State of the D.C. Real Estate Market

This article also appeared on Huffington Post.

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To all my clients who I’ve told that the market really slows down in late July and August, you now have permission to slap me. 

Thanks to the Brexit, interest rates came crashing down to new lows and the market turned over like a roller coaster. There are now so many people looking to buy a home and so few homes available that things are shifting. Both the demographic and price point have changed drastically – but not necessarily how you would think. Every news source likes to remind us there are two constants in the real estate market – Millennials aren’t buying and prices aren’t affordable. Well, forget all that.

The whole mantra of “Millennials don’t want to buy because they are saddled with student loan debt and they don’t want to be tied down” is sooo last season. Take the already-hopping Washington D.C. real estate market, add low interest rates and a housing shortage and you’ve got a party. This party has suddenly dropped quite a few first time buying Millennials at our door, looking for the location of the secret club. That is, where is the place to buy a house?

DC finally has some real exciting activity happening in neighborhoods that have long been slated for redevelopment and change. The locals mostly refer to this part of DC as “East of the River.” (Anacostia River, not the Potomac.) Just last fall, there was lots of talk about the changes coming to neighborhoods like Anacostia, Congress Heights, Hillcrest and Deanwood. But last spring we were all hearing that, and last year, and the year before that and many years before that. You get it. Those “promised” changes seemed to be moving at a snail’s pace – for those already living there as well as for those looking to buy but priced out of other neighborhoods.

 

 
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Photo by Chris Piller: Anacostia Rowhome Renovation by BQN Home Improvement & TLC Homes

Many of the new developments will have apartments for rent as well as residential homes for purchase – mostly condo but some townhomes appeared in the mix. Some of these projects are approved and some not, meaning this could play out slightly differently. But for those in the market, the point to focus on is the retail and office space coming to these neighborhoods. The neighborhoods East of the River have long been lacking acceptable retail options. All that is about to change as these developments take hold and become the new neighborhood anchors, bringing a redefined sense of community with it.

 

Right now, it’s the renovations of existing rowhomes that are appealing to first-time buyers. Since a glance at the map indicates much of the development will be in the Anacostia area, it makes sense that ownership of existing homes in the surrounding neighborhoods is in high demand. This feels quite sudden to me since I spent a lot of time hunting in these same neighborhoods all through the Fall of 2015 to year-end and those clients found their options to be bleak. But now? Oh, how can I describe what is happening now?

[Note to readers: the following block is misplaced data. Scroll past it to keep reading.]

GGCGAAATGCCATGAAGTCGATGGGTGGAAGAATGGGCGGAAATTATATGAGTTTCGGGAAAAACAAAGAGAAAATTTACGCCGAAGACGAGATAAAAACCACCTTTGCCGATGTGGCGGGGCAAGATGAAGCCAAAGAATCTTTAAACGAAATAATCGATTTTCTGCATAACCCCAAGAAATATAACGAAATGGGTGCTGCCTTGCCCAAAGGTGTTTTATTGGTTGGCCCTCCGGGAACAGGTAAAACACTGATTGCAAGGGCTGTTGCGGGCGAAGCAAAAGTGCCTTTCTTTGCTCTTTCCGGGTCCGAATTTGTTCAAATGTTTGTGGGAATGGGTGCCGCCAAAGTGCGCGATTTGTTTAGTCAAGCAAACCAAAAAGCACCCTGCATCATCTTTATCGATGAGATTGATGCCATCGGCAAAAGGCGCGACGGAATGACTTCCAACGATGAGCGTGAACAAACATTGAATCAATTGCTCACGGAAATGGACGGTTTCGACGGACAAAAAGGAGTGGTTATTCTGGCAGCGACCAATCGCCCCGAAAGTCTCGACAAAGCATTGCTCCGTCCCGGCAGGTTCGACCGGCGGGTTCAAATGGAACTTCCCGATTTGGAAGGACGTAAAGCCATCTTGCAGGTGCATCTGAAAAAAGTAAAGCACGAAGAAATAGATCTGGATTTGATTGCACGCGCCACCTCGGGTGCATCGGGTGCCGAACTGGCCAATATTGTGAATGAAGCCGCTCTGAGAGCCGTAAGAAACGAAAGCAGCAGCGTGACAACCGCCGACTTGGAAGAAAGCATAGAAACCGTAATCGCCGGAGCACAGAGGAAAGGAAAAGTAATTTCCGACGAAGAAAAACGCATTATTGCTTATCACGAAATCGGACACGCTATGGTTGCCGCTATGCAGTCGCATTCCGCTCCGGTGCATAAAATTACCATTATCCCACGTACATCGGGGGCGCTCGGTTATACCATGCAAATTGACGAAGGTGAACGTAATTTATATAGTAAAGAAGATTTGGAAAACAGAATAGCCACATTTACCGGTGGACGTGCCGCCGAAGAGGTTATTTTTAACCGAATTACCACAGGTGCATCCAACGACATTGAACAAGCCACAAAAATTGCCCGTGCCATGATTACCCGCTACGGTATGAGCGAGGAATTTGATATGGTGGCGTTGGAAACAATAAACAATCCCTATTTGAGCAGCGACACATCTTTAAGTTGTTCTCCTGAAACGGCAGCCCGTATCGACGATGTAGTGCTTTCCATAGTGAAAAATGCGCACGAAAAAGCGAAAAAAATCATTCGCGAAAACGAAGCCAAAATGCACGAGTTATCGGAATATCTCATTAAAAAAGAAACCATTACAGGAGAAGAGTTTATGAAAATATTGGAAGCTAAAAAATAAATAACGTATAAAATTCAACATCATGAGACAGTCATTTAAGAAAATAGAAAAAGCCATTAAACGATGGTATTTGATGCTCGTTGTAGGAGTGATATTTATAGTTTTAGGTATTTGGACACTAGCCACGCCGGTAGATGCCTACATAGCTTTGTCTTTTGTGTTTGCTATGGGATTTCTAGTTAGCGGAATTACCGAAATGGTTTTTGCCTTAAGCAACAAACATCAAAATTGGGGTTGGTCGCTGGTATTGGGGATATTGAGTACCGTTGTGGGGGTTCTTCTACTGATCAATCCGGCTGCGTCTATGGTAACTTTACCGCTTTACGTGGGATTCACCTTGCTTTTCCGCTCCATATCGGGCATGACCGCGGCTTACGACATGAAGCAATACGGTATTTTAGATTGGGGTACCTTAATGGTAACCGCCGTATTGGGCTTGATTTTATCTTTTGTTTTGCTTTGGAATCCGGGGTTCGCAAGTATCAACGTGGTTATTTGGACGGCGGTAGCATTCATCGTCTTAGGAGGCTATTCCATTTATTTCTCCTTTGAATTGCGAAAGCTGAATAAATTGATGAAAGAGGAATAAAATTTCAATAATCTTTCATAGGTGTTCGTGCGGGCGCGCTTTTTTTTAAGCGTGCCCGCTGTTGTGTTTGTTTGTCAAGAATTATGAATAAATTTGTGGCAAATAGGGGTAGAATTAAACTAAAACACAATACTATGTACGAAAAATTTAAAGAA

How about a cute little rowhouse, not more than 1000 square feet but renovated impeccably, getting almost two dozen offers in the first weekend on the market. Or how about a handful of canceled open houses when offers were accepted after just a day on the market. Usually sellers want to hold the open house to garner as much interest as possible and create a client database for their next house flip. But this market is slightly different and sellers know that. They realize they aren’t dealing with a buyer who will bid up a price $100,000 like they might in AU Park, so they aren’t delaying ratifying an offer over the possibility of getting a few thousand more dollars if they stayed on the market long enough for an open house.

 

 Photo by Chris Piller: Even at this price point, buyers don’t have to sacrifice any of the bells and whistles. Home by BQN Home Improvement and TLC Homes.

Photo by Chris Piller: Even at this price point, buyers don’t have to sacrifice any of the bells and whistles. Home by BQN Home Improvement and TLC Homes.

 Photo by Chris Piller: Same kitchen as above, opposite wall space made into additional cabinet and storage space.

Photo by Chris Piller: Same kitchen as above, opposite wall space made into additional cabinet and storage space.

The house style and type, the small yards and square footages around 1000 feet are appealing to first-timers, most of whom are Millennials. They always wanted to buy into an area where they can walk to things, hop on the metro and not feel far from downtown – that hasn’t changed. But what has changed is they can now afford it. The price point in Anacostia and its surrounds is very steady – the renovated rowhouses around 1000 square feet are consistently selling in the low to mid $300,000’s and the promises for the future are now coming to fruition.

It’s time to go east, people. It’s all starting to happen there now.

This article also appeared on Huffington Post.